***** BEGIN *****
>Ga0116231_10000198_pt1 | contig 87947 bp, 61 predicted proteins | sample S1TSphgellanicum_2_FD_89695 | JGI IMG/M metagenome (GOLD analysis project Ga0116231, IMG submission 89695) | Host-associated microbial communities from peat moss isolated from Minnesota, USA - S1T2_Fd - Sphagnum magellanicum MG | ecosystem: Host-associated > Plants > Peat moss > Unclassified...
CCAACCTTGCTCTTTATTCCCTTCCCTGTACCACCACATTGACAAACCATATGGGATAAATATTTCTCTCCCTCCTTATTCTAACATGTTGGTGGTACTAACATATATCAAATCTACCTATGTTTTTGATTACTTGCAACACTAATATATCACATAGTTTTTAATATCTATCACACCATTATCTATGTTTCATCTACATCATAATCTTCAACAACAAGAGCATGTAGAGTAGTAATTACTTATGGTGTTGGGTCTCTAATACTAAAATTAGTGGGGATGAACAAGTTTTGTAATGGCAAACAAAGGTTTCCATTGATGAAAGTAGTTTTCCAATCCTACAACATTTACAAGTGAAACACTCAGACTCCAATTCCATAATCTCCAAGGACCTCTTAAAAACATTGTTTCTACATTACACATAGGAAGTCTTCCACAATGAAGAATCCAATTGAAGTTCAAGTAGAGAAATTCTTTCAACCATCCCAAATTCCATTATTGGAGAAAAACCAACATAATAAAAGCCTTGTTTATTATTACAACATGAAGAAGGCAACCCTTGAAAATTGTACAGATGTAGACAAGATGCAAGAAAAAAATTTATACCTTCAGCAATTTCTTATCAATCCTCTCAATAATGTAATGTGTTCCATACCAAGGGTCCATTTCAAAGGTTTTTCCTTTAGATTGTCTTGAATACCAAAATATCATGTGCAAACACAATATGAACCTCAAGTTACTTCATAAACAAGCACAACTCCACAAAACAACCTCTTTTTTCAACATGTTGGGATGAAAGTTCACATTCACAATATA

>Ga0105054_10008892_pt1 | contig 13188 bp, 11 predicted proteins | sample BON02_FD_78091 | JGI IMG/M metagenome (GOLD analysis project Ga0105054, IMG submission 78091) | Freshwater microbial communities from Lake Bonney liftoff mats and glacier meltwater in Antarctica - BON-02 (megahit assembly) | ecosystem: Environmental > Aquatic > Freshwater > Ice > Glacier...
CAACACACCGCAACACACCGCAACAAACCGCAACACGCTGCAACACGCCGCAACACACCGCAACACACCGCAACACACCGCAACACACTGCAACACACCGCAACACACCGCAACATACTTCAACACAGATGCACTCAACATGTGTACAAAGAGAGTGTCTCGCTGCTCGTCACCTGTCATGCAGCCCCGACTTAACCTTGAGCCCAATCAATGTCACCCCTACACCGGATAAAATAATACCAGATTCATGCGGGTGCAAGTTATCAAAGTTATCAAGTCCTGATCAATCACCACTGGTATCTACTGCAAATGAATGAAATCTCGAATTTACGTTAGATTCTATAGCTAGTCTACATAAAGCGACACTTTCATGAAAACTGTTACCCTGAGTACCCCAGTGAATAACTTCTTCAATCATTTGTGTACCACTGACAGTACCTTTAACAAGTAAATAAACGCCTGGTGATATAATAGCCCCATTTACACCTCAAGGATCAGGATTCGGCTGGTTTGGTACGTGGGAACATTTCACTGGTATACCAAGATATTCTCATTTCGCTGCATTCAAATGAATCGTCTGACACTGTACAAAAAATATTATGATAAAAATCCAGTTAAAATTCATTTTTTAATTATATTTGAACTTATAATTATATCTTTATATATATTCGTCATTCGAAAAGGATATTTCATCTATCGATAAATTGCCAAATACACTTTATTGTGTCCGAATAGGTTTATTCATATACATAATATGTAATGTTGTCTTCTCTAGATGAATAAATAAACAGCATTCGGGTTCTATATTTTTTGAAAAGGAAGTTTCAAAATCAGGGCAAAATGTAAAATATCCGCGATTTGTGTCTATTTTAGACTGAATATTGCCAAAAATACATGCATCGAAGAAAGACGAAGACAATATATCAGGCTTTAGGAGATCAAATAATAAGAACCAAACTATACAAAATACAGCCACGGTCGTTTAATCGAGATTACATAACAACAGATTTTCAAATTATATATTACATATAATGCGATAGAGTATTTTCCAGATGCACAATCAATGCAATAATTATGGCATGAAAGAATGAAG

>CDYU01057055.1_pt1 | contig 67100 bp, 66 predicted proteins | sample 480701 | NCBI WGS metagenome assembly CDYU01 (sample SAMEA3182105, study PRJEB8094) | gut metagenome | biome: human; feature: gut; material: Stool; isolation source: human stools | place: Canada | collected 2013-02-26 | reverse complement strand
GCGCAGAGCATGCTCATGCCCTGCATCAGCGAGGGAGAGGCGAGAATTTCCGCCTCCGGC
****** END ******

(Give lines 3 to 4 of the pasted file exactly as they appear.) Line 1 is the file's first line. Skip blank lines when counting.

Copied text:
>Ga0105054_10008892_pt1 | contig 13188 bp, 11 predicted proteins | sample BON02_FD_78091 | JGI IMG/M metagenome (GOLD analysis project Ga0105054, IMG submission 78091) | Freshwater microbial communities from Lake Bonney liftoff mats and glacier meltwater in Antarctica - BON-02 (megahit assembly) | ecosystem: Environmental > Aquatic > Freshwater > Ice > Glacier...
CAACACACCGCAACACACCGCAACAAACCGCAACACGCTGCAACACGCCGCAACACACCGCAACACACCGCAACACACCGCAACACACTGCAACACACCGCAACACACCGCAACATACTTCAACACAGATGCACTCAACATGTGTACAAAGAGAGTGTCTCGCTGCTCGTCACCTGTCATGCAGCCCCGACTTAACCTTGAGCCCAATCAATGTCACCCCTACACCGGATAAAATAATACCAGATTCATGCGGGTGCAAGTTATCAAAGTTATCAAGTCCTGATCAATCACCACTGGTATCTACTGCAAATGAATGAAATCTCGAATTTACGTTAGATTCTATAGCTAGTCTACATAAAGCGACACTTTCATGAAAACTGTTACCCTGAGTACCCCAGTGAATAACTTCTTCAATCATTTGTGTACCACTGACAGTACCTTTAACAAGTAAATAAACGCCTGGTGATATAATAGCCCCATTTACACCTCAAGGATCAGGATTCGGCTGGTTTGGTACGTGGGAACATTTCACTGGTATACCAAGATATTCTCATTTCGCTGCATTCAAATGAATCGTCTGACACTGTACAAAAAATATTATGATAAAAATCCAGTTAAAATTCATTTTTTAATTATATTTGAACTTATAATTATATCTTTATATATATTCGTCATTCGAAAAGGATATTTCATCTATCGATAAATTGCCAAATACACTTTATTGTGTCCGAATAGGTTTATTCATATACATAATATGTAATGTTGTCTTCTCTAGATGAATAAATAAACAGCATTCGGGTTCTATATTTTTTGAAAAGGAAGTTTCAAAATCAGGGCAAAATGTAAAATATCCGCGATTTGTGTCTATTTTAGACTGAATATTGCCAAAAATACATGCATCGAAGAAAGACGAAGACAATATATCAGGCTTTAGGAGATCAAATAATAAGAACCAAACTATACAAAATACAGCCACGGTCGTTTAATCGAGATTACATAACAACAGATTTTCAAATTATATATTACATATAATGCGATAGAGTATTTTCCAGATGCACAATCAATGCAATAATTATGGCATGAAAGAATGAAG